Predictive Analytics: Microsoft Excel by Conrad Carlberg.
What's in it
The book has 11 chapters covering the basics of the forecasting - the almighty linear regression, moving averages, smoothing, logistic regression and ARIMA models. It also pays attention to the more advanced methods of principal component analysis and varimax factor rotation. that few people outside stats community actually use. The chapters are not connected and could be read separately. The usual structure of "theoretical" and practical part is abandoned for the introduction of a method by solving a real world problem. All the examples are available for download from the publisher's website. The methods and techniques are introduced in an approachable and easy to follow style. Some key concepts and facts are repeated when used to reduce the flipping the pages back and forth. The level of detail is deep enough to understand the stat methods but not too deep to repel the reader. Same goes for the practical part of making the methods work in Excel.
What I liked in it
The scientific and practical sides of a forecasting problem rarely are both developed well enough in most books. Forecasting books often have too much math with few or no practical tips and this leads unexpected challenges related to performance, accuracy, etc when methods are applied in a live situation. On the other side of the spectrum are the books with great technical details about Excel formulas and techniques while the stat methods are touched briefly assuming the reader has good understanding about them. This book combines the best of whole spectrum. The level of detail is good for both groups of readers familiar with methods and the ones familiar with Excel. Nothing of practical importance is spared. Where applicable, the author presents few ways to realize a forecasting methods, compares them and recommends a practical solution for the specific cases. This approach makes the reader much better prepared for her tasks. The book is a good guideline for working with worksheets, writing macros and using the appropriate Excel tools and features. The downloadable examples are also good - there is a workbook for each chapter and a tab for every stage of development for each example. This makes following the logic and understanding the Excel part easy. The examples are so practical that some could be a good base for many solutions. I also like that the book could be used both as a reference and a study guide. If there is one word I should use for the book it would be "practical".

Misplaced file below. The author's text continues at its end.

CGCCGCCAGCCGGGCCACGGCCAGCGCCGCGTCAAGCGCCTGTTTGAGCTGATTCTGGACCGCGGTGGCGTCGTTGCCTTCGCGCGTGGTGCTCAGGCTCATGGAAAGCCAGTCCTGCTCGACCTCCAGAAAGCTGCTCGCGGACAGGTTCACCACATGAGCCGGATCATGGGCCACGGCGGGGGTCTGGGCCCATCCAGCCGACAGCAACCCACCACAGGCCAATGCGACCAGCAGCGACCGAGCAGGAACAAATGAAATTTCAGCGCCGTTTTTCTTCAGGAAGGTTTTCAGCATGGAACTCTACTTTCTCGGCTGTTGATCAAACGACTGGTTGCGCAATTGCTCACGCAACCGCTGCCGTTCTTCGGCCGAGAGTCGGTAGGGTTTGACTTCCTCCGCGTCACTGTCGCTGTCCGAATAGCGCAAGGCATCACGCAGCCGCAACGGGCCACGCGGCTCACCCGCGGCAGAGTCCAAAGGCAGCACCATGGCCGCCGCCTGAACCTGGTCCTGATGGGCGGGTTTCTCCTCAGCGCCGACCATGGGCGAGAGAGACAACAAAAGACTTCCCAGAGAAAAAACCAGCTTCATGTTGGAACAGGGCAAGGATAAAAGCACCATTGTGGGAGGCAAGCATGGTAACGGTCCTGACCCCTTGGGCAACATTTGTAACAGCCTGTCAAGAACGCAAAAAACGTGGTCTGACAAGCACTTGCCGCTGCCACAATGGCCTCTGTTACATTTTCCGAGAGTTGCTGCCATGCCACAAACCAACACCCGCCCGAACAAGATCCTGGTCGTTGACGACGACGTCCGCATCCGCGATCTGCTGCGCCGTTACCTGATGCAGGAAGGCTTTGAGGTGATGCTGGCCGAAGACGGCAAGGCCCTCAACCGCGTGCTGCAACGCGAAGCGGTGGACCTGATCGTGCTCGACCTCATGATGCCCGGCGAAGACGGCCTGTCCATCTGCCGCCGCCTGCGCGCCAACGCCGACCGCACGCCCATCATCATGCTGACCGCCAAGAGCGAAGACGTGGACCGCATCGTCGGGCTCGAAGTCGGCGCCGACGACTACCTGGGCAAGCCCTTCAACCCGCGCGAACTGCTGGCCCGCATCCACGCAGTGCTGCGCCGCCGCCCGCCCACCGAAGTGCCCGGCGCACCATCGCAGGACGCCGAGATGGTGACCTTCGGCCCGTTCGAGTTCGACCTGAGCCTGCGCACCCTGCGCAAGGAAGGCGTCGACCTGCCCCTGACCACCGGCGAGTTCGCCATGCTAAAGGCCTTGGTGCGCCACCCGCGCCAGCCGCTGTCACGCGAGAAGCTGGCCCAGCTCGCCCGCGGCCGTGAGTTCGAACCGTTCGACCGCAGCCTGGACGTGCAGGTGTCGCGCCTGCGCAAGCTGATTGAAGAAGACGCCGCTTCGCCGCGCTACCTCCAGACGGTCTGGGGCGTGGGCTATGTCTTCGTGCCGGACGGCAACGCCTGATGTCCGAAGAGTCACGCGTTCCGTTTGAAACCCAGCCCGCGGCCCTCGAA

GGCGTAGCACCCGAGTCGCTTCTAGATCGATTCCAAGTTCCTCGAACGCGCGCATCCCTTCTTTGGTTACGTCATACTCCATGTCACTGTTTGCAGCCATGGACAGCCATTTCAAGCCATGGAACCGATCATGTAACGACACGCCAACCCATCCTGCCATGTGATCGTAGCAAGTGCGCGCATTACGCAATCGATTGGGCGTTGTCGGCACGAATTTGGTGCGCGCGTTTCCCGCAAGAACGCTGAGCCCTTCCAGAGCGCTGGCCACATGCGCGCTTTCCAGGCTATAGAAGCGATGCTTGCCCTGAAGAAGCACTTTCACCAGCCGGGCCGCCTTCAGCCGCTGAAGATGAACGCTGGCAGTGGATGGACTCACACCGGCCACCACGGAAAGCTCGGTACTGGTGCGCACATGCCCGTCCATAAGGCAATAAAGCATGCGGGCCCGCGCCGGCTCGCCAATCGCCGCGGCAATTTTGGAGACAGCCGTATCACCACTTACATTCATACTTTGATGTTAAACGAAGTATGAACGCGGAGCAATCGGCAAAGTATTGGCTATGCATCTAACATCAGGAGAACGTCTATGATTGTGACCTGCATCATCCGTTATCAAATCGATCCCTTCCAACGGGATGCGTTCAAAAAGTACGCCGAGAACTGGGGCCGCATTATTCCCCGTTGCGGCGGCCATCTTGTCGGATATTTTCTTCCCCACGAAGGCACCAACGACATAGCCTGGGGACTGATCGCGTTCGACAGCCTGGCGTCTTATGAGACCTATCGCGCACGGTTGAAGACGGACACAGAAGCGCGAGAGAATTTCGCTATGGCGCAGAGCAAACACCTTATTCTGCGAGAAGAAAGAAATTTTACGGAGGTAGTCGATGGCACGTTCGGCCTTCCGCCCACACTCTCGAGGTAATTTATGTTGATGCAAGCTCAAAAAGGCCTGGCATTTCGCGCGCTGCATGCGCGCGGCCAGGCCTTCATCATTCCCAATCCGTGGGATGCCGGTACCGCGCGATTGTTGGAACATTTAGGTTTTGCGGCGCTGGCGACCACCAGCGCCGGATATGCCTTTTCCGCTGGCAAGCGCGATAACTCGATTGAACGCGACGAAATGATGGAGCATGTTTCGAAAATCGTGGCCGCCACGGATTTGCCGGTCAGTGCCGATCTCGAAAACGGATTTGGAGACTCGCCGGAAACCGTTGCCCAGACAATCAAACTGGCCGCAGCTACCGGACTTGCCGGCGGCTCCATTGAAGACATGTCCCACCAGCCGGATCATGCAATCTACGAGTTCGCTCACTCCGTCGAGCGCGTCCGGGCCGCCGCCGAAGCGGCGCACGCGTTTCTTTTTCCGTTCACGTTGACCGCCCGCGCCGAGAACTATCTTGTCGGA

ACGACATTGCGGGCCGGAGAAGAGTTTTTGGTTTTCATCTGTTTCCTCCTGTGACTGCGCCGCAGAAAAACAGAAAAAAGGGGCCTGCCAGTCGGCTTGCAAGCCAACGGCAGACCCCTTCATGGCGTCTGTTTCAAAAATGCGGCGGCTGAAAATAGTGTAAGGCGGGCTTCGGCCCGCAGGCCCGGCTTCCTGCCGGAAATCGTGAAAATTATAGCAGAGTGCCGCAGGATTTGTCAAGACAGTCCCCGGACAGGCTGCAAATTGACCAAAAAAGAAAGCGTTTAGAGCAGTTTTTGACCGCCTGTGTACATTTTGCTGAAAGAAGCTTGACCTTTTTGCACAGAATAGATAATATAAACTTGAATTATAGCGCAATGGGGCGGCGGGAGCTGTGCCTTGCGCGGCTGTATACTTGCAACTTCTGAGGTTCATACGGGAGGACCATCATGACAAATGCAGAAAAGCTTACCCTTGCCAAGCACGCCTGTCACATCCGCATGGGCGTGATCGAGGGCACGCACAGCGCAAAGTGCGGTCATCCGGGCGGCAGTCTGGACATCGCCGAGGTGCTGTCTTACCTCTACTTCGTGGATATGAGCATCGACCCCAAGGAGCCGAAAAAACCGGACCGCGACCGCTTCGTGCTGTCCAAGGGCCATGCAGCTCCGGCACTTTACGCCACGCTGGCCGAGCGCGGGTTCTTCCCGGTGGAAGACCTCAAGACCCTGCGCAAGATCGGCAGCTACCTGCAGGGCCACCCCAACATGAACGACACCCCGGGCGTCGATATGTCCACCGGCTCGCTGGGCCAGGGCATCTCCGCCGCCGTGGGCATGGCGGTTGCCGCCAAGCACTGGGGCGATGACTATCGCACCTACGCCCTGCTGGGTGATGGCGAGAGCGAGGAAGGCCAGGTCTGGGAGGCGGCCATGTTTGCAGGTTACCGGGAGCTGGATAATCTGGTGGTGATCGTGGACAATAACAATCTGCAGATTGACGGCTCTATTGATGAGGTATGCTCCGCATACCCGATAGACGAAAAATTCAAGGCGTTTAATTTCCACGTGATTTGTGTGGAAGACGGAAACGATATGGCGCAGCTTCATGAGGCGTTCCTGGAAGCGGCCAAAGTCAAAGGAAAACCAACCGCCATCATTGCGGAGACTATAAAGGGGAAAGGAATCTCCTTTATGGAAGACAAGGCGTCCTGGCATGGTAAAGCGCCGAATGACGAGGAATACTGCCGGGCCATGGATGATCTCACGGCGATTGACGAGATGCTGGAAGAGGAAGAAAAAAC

Who would be interested in reading it?
The book could be useful to anyone with interest in developing expert-level Excel skills or getting good understanding of the basic forecasting methods. I think that if one goes through most of the book would have lot of ready-to-use knowledge.
I wish I had this book at an earlier stage of my career to spare me learning many things in the hard way but I still can find something new or forgotten.I have been joking to my co-workers when I shared the book with them that if they read the book I would have to look for a new job as they would know about forecasting with Excel almost as much as I do. Hopefully, the would not read it.